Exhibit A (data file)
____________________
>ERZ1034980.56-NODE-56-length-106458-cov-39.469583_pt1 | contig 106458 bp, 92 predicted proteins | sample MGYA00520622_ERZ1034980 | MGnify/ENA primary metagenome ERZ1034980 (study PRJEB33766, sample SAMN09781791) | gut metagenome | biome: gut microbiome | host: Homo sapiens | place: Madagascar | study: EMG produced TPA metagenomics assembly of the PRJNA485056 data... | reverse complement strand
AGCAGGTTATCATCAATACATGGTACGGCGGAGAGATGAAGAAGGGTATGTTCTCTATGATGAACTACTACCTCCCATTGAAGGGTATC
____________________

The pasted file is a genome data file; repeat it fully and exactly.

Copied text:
>ERZ1034980.56-NODE-56-length-106458-cov-39.469583_pt1 | contig 106458 bp, 92 predicted proteins | sample MGYA00520622_ERZ1034980 | MGnify/ENA primary metagenome ERZ1034980 (study PRJEB33766, sample SAMN09781791) | gut metagenome | biome: gut microbiome | host: Homo sapiens | place: Madagascar | study: EMG produced TPA metagenomics assembly of the PRJNA485056 data... | reverse complement strand
AGCAGGTTATCATCAATACATGGTACGGCGGAGAGATGAAGAAGGGTATGTTCTCTATGATGAACTACTACCTCCCATTGAAGGGTATC